^ Queen with long abdomen (sorry for blurry pic)

^ Artificial Swarm taking place

The first call we got was to a beautiful old house in the countryside which is being converted into flats. The foreman had spotted the bees clustered on a tree trunk in the sunshine. When we arrived the "swarm" had gone and what we were left with was a wild colony living in the dead tree trunk, with only an inch square hole for access. Unfortunately the tree is being cut down and so they will have to move, but fortunately the foreman seemed very reluctant to kill them. We pondered and pondered how we could possibly rescue the bees, as the queen will never leave her home and brood. In the end Dad constructed a cardboard box with a one-way bee escape in, so that any bees flying out would be redirected to a hive on a raised platform. That way we'll the get the flyers at least, and although they'll be queenless, they may be able to start afresh with a few nurse bees and a frame of eggs. The queen and her brood will have to be left there (and destroyed) but that's life, bees and humans don't always get along.

The second call I didn't go to, but I gather it was a straightforward swarm collection and the bees are now installed in the apiary! The third call turned out to be bumble bees, but if the weather continues to be as good as it is there should be plenty more opportunities for us to stock up on new colonies.

I'm a great believer in collecting swarms and the merits of wild colonies; not only do you get a new colony for free, but you can be assured that you're getting bees whose natural instincts are sound. Of course there is always the slight risk that they'll be hideously grumpy or carrying diseases, although swarming is often a good way to minimise disease, and swarming bees tend to be at their most docile. The only hive of ours who survived the winter and have made a good start this year are the wild colony we collected from the wall (see the video blog). And despite being moved fairly late in the year last year, they still made loads of lovely honey and laid down good stores for them and for us. This made me realise that bees that can survive without human meddling are the most likely to survive overall - if they can take care of themselves, they're less likely to produce dud queens, starve to death, be lazy or too grumpy, or freeze to death. They've done it all before in the wild, so of course they'll survive in a nice new hive where the wax is already started for them. Last year we bought a bunch of new mated queens from a local bee breeder. Every single colony failed, and in every case it was because the queen hadn't taken or had stopped laying, and I recently heard that another keeper in our association had the same problem with queens from the same breeder. And while this might just be that one individual breeder, it can't be denied that we humans breed bees that have the characteristics that are convenient for us (docility, good honey production, lack of swarming instinct). But the more I learn about bees, the more I begin to realise that these characteristics aren't good for them - is it any wonder that they're dying out if their natural instincts are being suppressed? With wild or swarming bees, you know that they're following their instincts and are doing what comes naturally to them, and this can only be a good thing. "Natural" bees should be resilient, self-regulating and completely uninterested by human activity. Perhaps by breeding bees to illiminate problems, we are creating more problems? Let me know what you think!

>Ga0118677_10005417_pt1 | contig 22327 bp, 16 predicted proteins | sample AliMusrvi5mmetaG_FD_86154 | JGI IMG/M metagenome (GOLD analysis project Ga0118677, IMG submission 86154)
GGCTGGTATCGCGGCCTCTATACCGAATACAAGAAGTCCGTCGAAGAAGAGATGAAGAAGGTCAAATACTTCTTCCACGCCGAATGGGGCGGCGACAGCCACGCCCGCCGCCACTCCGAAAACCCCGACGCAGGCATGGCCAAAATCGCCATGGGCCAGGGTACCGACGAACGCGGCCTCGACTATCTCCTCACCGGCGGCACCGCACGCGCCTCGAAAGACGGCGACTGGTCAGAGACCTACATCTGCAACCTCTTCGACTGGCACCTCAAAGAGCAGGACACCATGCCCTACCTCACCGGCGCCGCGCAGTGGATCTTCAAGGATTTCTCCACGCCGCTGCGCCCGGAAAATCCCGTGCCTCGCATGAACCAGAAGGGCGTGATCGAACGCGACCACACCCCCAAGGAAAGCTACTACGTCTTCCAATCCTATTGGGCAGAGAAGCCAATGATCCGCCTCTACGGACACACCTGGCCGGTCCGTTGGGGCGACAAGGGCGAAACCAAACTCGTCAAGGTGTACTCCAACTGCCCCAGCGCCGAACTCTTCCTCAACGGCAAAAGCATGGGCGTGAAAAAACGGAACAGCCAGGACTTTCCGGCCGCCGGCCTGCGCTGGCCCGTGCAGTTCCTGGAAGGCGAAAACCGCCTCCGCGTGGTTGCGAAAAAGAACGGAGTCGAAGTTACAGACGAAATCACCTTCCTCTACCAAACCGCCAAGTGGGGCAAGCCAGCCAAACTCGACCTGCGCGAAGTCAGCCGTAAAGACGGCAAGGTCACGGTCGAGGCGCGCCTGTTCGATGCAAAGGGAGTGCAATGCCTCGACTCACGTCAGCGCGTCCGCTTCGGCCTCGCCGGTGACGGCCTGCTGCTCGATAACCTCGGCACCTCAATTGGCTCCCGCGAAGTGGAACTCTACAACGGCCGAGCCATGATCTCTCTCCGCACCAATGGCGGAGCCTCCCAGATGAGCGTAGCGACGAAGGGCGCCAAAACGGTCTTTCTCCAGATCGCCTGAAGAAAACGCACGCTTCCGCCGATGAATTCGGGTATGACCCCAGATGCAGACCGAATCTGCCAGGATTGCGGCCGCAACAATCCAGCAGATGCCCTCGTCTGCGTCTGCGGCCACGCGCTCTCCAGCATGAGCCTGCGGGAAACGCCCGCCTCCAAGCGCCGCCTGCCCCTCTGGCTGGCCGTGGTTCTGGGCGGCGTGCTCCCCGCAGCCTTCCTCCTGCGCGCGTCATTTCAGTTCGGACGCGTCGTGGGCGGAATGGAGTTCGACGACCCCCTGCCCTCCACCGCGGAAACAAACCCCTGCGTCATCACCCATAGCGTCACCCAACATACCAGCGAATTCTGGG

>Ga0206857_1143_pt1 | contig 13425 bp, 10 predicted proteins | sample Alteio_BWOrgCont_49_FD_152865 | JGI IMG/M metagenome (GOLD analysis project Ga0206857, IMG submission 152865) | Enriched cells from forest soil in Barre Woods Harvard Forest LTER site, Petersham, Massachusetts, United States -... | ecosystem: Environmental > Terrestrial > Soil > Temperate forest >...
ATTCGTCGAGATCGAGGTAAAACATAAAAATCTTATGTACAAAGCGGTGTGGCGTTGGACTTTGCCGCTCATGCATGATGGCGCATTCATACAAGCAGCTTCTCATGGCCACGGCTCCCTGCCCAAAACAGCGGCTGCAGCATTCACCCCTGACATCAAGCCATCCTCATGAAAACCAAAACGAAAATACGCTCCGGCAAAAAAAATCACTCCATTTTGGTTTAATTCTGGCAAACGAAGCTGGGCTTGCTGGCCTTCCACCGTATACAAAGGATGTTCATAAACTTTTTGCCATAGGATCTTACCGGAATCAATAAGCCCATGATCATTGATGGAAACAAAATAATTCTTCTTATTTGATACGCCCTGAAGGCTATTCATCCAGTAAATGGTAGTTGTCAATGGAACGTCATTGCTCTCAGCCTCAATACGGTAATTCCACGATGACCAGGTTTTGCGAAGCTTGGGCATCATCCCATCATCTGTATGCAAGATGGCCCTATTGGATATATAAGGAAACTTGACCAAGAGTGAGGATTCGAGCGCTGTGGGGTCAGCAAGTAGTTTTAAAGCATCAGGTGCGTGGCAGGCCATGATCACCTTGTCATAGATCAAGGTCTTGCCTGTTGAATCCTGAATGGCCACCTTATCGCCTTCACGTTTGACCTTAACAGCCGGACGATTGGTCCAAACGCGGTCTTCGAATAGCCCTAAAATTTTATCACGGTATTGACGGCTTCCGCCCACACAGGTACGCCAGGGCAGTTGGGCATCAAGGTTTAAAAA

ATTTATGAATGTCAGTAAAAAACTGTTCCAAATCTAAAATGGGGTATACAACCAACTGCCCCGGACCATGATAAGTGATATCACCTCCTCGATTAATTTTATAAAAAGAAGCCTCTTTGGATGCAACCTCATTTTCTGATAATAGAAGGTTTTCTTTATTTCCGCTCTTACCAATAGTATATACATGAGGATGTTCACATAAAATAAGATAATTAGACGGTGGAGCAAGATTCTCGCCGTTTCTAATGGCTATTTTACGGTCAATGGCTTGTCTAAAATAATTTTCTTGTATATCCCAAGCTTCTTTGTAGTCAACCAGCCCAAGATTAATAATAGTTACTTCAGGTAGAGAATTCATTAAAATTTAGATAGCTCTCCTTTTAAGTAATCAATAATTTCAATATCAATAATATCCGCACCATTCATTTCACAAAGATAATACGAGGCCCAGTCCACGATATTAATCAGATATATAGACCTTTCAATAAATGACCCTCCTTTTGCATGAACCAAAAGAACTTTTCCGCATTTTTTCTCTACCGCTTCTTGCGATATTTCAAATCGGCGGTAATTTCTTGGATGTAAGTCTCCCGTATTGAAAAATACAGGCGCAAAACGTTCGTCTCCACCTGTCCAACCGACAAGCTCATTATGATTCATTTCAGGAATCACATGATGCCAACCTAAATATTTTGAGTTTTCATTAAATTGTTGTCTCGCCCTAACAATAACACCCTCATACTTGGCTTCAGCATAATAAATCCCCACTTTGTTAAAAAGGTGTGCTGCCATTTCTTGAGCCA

And onto the garden. The first beans have been planted out in a heavy mulch of homemade compost (mulching helps retain moisture, good plant food, no digging required, and also I was too lazy to prepare the ground earlier this year, woops!), but I've run out of canes so the others will have to wait; however, I am now watering them religiously and despite a tussle with the rabbits (evidence: white fur all over munched lower leaves and stems) they're making a good go of it. We've got a few lettuces and peas on the go too, as well as our tomatoes, chillis and peppers, but we need more! So now that I am on study leave, I'm hoping to be able to get out in the garden a bit more (when I'm not studying lol) and sort things out a bit.

As for compost, last year we tried an enclosed compost heap called the "Green Johanna" which allows you to compost cooked food and even meat, dairy and fish. As a result of this we had a rat infestation for a while, although this could also possibly have been because of the building works next door, as the rats disappeared after the building stopped...anyway, we stopped using the Green Jo' and have left it for almost a year...and now it is full of the most wonderful loamy, soft, fine, moist, rich, dark lovely compost! I can't wait to get using it. It doesn't smell at all and has the most wonderful texture, part of me wishes I could roll around in it!

Anyway, I shall leave you with a delicious recipe that Dad made up this evening - wonderful with a slice of toast or good nutty brown rice ^^

Dad's Leek & Bean Summer Stew


5 dry red chillis, crushed (or your preference, we like things hot ^^)
3 leeks, chopped
2 courgettes, sliced
1 onion, chopped
1 tin of black eye peas, drained
1 tin of chick peas, drained
salt and pepper

It's easy - stick all in a pot with a little stock or water, and cook with the lid on until the leeks and courgettes are soft and sweet. Delicious!

Monday, May 3, 2010

Update 03.05.2010

It's certainly proving to be a good year for fruit so far: the trees, both in the garden and in the wild, are absolutely laden with blossoms. I already have small blackcurrants forming; the beans are reaching for the skies and will very soon be planted out now that we have our canes up. The strawberries are in flower, the tadpoles are wiggling around the pond, and the garden is beginning to look beautiful and green again. Bring on summer!